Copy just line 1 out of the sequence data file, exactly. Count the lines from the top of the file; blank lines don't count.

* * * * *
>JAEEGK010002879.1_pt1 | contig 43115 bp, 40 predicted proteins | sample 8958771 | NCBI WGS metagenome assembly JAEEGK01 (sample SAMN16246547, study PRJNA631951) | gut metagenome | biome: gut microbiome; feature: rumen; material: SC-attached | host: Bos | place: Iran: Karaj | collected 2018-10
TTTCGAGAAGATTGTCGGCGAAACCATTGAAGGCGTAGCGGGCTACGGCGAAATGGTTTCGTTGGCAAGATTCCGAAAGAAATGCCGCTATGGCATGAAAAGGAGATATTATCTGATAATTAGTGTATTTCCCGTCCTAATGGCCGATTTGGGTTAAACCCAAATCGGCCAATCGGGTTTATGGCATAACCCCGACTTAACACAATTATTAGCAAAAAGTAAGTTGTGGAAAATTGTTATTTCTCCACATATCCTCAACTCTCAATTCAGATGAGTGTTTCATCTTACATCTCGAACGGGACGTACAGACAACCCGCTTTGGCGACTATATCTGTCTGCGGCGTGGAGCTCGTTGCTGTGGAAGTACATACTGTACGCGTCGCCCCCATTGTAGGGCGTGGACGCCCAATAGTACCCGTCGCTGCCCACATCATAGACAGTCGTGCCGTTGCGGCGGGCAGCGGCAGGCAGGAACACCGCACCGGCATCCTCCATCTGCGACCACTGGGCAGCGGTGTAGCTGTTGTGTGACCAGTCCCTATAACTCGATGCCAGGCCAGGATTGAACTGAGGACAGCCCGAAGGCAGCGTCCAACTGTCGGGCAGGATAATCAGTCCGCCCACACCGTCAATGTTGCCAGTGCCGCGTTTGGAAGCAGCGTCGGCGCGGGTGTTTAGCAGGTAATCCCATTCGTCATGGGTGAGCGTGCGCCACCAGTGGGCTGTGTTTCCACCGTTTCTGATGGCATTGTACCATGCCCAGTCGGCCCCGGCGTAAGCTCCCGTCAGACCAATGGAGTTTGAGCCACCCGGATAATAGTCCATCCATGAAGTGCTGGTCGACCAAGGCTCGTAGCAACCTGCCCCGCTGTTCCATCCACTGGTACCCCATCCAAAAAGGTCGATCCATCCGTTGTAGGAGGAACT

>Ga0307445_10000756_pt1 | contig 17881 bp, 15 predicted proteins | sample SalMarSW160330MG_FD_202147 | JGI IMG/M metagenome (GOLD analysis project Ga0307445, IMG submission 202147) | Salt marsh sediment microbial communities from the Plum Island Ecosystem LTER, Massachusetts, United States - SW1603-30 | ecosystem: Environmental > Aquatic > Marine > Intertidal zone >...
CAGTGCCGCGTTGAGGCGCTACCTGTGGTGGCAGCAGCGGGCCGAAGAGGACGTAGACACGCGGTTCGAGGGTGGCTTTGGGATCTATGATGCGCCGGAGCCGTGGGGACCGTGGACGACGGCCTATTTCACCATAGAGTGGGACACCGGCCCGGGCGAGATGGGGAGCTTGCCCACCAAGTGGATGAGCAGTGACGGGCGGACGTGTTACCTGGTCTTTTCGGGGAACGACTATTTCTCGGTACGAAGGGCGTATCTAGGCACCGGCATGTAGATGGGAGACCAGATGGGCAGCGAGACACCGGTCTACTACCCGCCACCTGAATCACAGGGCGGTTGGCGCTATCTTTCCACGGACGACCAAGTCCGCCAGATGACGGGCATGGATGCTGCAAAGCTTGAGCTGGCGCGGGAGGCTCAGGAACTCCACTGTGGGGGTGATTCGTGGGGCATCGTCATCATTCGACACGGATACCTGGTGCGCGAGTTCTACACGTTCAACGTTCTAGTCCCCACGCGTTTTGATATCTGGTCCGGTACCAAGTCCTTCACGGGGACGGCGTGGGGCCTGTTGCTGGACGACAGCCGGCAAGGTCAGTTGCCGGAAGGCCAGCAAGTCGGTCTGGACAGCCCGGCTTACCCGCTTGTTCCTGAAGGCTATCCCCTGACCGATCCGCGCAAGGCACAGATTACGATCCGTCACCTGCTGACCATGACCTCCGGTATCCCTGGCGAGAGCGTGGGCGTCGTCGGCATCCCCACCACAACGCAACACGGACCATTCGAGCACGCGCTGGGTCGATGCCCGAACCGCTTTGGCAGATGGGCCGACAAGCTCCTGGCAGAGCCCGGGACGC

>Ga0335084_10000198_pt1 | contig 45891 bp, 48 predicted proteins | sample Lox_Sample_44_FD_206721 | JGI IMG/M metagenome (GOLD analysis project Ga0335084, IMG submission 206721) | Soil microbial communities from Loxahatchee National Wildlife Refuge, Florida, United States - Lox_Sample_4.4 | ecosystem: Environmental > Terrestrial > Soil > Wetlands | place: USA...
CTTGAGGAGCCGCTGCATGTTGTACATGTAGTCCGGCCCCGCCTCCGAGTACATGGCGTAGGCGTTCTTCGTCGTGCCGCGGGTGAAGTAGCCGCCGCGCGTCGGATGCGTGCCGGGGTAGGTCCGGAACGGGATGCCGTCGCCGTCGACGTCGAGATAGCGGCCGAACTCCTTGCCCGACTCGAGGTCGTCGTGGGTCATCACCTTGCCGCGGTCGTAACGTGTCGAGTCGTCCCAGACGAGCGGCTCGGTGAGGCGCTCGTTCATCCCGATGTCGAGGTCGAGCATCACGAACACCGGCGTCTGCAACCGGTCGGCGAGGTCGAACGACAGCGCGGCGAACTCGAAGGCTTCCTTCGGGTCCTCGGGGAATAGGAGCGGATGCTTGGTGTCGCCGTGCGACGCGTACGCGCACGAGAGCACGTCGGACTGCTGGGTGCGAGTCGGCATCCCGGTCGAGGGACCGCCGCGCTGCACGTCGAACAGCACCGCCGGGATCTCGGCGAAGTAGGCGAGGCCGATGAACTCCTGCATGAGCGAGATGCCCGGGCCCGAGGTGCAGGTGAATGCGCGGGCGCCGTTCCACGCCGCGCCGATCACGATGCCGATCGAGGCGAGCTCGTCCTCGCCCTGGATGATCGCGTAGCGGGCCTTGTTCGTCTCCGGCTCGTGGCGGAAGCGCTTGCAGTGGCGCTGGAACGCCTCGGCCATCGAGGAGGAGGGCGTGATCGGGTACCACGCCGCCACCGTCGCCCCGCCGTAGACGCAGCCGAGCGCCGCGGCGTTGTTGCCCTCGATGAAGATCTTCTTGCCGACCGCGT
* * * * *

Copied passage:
>JAEEGK010002879.1_pt1 | contig 43115 bp, 40 predicted proteins | sample 8958771 | NCBI WGS metagenome assembly JAEEGK01 (sample SAMN16246547, study PRJNA631951) | gut metagenome | biome: gut microbiome; feature: rumen; material: SC-attached | host: Bos | place: Iran: Karaj | collected 2018-10